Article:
Training & Development Articles
For HR departments, training employees to fit within government regulations is crucial. New advancements in communications are making it possible to train remote workers and spread compliance messages to hundreds of employees at once.
Building a training and development program is one thing, but video communications can help training improve employee engagement long-term.
New hire onboarding efforts fails because too many onboarding processes are flawed. Training, clear responsibilities, and useable technology are key.
Change management is often overlooked as a crucial component of any corporate structure. Most managers and business leaders believe that the time to bring in a change agent is when processes are broken, communications have ground to a halt, and the company is losing business. But effective change management needs time and room to grow, and may need to be initiated before cracks appear on the surface.
Employee communications programs and initiatives these days rely increasingly on video communication to drive employee engagement. No doubt your organization was spooked by the low employee engagement numbers coming out every year, revealing over half of your employees don’t feel engaged at work. So you invested in a video communication program to help. Engagement increased, but something’s missing. What indicator of engagement is the piece that makes your employee communications program whole?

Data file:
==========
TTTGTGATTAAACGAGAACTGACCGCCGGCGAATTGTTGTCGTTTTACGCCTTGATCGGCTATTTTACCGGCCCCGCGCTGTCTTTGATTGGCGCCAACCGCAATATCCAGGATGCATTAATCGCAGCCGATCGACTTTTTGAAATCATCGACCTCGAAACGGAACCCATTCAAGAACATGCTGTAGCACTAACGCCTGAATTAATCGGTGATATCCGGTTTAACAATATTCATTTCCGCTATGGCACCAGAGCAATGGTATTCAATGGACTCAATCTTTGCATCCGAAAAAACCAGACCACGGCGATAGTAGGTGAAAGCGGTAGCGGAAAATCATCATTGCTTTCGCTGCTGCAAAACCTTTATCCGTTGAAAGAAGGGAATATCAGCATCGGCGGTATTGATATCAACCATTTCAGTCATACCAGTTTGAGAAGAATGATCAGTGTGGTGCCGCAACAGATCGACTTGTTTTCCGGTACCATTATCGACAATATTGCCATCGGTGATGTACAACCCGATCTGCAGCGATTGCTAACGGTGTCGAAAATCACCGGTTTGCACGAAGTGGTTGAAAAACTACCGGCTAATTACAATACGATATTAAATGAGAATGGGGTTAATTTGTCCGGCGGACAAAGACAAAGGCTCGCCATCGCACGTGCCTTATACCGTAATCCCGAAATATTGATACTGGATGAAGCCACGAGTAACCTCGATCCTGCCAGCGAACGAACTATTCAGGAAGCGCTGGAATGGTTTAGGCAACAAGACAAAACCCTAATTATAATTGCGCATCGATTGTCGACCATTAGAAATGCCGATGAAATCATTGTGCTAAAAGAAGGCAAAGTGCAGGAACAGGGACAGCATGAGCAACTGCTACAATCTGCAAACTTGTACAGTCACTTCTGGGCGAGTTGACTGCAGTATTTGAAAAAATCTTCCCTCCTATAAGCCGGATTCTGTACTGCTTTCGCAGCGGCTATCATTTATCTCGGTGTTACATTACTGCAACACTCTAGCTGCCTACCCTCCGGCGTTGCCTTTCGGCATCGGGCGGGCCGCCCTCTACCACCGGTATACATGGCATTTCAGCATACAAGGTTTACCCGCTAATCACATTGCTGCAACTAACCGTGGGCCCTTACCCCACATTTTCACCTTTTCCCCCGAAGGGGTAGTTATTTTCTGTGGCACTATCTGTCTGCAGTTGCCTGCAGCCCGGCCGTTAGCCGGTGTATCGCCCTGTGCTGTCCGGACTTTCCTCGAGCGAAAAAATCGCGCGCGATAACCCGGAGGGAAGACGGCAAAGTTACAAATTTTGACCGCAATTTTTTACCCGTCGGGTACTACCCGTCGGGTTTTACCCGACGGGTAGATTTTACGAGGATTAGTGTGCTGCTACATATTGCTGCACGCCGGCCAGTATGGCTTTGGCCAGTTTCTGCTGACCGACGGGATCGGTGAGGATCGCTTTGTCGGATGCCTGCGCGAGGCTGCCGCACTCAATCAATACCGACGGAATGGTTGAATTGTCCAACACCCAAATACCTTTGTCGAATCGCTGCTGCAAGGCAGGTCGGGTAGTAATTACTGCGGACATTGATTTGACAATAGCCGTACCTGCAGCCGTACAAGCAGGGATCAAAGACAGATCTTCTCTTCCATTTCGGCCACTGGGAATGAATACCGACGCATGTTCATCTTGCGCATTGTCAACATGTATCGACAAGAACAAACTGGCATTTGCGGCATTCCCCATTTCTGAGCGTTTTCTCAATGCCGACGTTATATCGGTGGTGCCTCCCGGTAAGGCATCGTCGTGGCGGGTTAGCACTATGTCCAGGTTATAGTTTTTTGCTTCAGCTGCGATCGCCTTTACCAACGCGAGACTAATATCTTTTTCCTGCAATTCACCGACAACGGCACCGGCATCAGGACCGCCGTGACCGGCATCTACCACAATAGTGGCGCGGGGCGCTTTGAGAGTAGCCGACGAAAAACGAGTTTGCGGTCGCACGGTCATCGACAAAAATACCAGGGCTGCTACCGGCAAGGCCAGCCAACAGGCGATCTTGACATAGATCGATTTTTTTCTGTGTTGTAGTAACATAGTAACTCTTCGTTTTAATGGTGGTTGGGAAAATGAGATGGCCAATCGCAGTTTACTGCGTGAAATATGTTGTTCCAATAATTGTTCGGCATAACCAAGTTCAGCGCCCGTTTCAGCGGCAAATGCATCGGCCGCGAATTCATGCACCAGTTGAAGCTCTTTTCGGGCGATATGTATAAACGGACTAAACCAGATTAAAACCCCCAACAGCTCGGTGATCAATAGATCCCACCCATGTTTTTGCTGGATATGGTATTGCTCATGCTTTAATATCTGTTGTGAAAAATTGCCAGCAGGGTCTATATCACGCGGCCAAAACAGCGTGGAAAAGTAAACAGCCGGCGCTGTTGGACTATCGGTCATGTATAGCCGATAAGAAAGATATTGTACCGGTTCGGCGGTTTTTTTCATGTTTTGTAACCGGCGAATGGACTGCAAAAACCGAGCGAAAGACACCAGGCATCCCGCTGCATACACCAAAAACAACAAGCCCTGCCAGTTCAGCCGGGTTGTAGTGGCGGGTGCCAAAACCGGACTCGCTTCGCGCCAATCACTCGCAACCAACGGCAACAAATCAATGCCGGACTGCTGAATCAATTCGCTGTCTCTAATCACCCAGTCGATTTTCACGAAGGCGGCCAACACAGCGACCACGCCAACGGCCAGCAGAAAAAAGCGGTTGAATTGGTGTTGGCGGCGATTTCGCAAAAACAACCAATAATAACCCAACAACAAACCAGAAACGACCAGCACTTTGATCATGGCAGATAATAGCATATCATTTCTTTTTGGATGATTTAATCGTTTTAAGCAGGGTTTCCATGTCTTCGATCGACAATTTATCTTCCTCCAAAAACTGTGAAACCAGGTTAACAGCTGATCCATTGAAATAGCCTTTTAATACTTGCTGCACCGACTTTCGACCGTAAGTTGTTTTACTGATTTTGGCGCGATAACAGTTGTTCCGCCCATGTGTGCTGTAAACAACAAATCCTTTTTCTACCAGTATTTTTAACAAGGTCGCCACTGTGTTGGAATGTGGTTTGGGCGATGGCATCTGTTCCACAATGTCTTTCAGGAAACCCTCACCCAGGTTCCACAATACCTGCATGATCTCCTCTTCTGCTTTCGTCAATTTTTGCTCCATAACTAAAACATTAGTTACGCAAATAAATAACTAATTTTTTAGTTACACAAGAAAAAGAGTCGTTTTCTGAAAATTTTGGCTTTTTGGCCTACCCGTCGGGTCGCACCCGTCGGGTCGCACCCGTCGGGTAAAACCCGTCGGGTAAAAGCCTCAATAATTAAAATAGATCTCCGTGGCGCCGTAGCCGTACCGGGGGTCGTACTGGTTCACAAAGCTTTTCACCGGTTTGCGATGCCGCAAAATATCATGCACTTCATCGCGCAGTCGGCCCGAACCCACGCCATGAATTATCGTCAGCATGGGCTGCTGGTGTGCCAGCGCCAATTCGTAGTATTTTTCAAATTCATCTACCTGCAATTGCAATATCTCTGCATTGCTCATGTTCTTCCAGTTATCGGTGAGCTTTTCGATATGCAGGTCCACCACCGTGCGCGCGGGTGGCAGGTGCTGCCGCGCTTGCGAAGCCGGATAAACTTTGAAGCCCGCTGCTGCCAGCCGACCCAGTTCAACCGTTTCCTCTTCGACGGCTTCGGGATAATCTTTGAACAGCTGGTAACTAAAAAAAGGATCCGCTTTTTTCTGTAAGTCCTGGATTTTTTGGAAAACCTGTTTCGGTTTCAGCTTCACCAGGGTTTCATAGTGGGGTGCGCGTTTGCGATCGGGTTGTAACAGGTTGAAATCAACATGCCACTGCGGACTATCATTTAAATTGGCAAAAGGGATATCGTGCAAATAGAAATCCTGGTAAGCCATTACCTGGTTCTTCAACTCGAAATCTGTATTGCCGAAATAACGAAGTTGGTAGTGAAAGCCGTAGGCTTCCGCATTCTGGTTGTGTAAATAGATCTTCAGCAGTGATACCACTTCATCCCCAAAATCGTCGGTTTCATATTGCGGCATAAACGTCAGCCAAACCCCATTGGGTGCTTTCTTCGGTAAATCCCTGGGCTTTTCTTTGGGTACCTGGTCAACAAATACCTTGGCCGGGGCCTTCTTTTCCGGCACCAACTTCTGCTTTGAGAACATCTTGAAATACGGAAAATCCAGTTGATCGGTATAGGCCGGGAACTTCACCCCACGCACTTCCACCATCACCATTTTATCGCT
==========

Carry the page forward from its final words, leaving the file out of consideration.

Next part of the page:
New-hire onboarding is not something you can do with one tool or program. No one manager can successfully onboard and welcome new employees by him or herself. It takes a team effort and aligning messages and goals from the top of your organization down to the new hires.
Change management is a necessary and sometimes messy part of HR’s job within any organization. These days, workplaces and companies have to change quickly or be left behind. Employee communications initiatives and software tools can help, but studies show that the best way to engage your employees and move them through transition is with coaching.
Let's start this blog post by saying that I have no idea what 2019 specifically holds for HR Training and Compliance Programs – nor does anyone else. If I were that prescient, I'd invest in lottery tickets and hit the beach. However, there are some general trends and corporate realities that give us an idea of where to look for successful start-ups affecting Human Resources and where start-ups are facing trouble.
Employee communications tools and apps can make a huge difference in office morale, internal communications, onboarding, recruiting, and many other issues Human Resources professionals work with every day. Here are a few tools and apps developments in particular that made waves in 2018.
Often, too often, corporate culture turns toxic and entrenches itself so deeply that the organization can no longer serve its purpose effectively. This usually initiates the most painful form of change management. You're the new kid on the block, new C-suite or director or someone else with some ability to make changes to policy and employee communications standards – maybe you were even hired specifically to do that. What do you do about it? Bear with me for a brief history lesson.